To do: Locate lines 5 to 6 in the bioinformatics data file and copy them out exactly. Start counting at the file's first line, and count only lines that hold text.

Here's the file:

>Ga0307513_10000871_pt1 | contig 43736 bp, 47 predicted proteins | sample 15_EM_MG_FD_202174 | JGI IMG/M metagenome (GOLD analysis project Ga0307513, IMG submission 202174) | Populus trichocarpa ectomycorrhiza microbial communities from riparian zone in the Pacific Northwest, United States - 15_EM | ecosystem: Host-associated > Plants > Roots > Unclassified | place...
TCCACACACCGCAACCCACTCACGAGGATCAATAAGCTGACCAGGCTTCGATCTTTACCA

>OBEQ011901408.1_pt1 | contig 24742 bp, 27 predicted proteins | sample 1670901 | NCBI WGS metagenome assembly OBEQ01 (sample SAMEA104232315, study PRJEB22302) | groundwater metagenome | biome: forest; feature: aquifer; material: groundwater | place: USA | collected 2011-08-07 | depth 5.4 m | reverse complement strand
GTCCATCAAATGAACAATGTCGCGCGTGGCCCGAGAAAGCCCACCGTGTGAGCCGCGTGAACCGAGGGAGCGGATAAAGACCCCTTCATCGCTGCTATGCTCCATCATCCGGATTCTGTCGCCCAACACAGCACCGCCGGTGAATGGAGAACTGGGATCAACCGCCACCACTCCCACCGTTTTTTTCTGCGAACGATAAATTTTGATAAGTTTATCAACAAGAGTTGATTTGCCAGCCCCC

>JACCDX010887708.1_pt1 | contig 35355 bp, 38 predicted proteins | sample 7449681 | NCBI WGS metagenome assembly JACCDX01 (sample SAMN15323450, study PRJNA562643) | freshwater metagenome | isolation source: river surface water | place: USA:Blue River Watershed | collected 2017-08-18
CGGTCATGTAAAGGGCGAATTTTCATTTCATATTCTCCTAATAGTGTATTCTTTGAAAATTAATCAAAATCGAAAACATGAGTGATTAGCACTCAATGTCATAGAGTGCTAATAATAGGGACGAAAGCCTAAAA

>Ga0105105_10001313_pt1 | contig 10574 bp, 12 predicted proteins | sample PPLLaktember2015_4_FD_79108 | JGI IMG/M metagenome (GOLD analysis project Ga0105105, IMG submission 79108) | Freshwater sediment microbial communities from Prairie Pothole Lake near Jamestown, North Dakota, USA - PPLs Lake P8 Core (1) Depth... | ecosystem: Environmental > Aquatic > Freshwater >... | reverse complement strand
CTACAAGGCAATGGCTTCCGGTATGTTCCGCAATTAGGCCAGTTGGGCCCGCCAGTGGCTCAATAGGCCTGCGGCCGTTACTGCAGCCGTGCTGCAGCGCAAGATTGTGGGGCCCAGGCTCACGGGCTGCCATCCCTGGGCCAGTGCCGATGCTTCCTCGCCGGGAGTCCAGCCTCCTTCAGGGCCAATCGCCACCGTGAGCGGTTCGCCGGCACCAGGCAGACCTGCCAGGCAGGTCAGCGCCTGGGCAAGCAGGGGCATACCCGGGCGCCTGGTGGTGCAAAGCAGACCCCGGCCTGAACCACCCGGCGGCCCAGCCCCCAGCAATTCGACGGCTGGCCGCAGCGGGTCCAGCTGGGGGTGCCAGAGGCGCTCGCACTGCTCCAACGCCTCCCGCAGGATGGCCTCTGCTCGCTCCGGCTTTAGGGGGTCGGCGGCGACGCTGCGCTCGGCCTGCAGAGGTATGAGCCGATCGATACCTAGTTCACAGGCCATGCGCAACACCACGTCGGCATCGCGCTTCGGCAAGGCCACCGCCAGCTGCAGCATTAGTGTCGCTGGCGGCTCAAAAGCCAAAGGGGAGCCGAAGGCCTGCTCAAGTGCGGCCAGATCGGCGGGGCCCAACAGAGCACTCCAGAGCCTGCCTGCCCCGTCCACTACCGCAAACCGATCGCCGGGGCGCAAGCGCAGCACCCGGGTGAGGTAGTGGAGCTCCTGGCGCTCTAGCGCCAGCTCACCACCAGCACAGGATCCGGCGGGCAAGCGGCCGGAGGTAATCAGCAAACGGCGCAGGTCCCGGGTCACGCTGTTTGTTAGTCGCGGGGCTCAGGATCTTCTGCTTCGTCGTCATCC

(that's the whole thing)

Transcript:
>JACCDX010887708.1_pt1 | contig 35355 bp, 38 predicted proteins | sample 7449681 | NCBI WGS metagenome assembly JACCDX01 (sample SAMN15323450, study PRJNA562643) | freshwater metagenome | isolation source: river surface water | place: USA:Blue River Watershed | collected 2017-08-18
CGGTCATGTAAAGGGCGAATTTTCATTTCATATTCTCCTAATAGTGTATTCTTTGAAAATTAATCAAAATCGAAAACATGAGTGATTAGCACTCAATGTCATAGAGTGCTAATAATAGGGACGAAAGCCTAAAA